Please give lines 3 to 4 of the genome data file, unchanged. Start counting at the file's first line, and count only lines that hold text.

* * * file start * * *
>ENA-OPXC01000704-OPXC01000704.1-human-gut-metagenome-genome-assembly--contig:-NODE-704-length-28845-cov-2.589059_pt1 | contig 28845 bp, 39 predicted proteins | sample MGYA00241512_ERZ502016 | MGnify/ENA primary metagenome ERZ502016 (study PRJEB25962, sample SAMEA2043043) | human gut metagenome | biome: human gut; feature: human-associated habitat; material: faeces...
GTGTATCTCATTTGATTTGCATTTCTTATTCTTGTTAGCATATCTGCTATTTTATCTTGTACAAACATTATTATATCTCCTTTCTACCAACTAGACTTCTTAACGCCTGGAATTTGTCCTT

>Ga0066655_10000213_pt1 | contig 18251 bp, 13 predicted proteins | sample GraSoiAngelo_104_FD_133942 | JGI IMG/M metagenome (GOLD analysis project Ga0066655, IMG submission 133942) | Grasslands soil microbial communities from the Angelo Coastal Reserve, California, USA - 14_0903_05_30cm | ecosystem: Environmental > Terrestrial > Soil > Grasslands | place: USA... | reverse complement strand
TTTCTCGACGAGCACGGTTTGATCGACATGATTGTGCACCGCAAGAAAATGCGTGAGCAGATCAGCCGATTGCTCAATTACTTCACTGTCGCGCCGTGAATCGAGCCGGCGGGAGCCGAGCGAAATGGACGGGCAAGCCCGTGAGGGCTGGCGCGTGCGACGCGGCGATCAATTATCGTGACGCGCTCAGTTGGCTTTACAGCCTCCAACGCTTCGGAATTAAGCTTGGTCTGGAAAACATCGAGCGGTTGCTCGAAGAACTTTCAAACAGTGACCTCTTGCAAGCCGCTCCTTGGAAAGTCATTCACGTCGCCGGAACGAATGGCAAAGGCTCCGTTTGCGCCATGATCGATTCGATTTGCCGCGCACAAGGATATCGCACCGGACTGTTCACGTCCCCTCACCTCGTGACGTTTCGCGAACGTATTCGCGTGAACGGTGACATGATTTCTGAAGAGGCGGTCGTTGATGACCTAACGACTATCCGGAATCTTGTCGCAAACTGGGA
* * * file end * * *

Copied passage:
>Ga0066655_10000213_pt1 | contig 18251 bp, 13 predicted proteins | sample GraSoiAngelo_104_FD_133942 | JGI IMG/M metagenome (GOLD analysis project Ga0066655, IMG submission 133942) | Grasslands soil microbial communities from the Angelo Coastal Reserve, California, USA - 14_0903_05_30cm | ecosystem: Environmental > Terrestrial > Soil > Grasslands | place: USA... | reverse complement strand
TTTCTCGACGAGCACGGTTTGATCGACATGATTGTGCACCGCAAGAAAATGCGTGAGCAGATCAGCCGATTGCTCAATTACTTCACTGTCGCGCCGTGAATCGAGCCGGCGGGAGCCGAGCGAAATGGACGGGCAAGCCCGTGAGGGCTGGCGCGTGCGACGCGGCGATCAATTATCGTGACGCGCTCAGTTGGCTTTACAGCCTCCAACGCTTCGGAATTAAGCTTGGTCTGGAAAACATCGAGCGGTTGCTCGAAGAACTTTCAAACAGTGACCTCTTGCAAGCCGCTCCTTGGAAAGTCATTCACGTCGCCGGAACGAATGGCAAAGGCTCCGTTTGCGCCATGATCGATTCGATTTGCCGCGCACAAGGATATCGCACCGGACTGTTCACGTCCCCTCACCTCGTGACGTTTCGCGAACGTATTCGCGTGAACGGTGACATGATTTCTGAAGAGGCGGTCGTTGATGACCTAACGACTATCCGGAATCTTGTCGCAAACTGGGA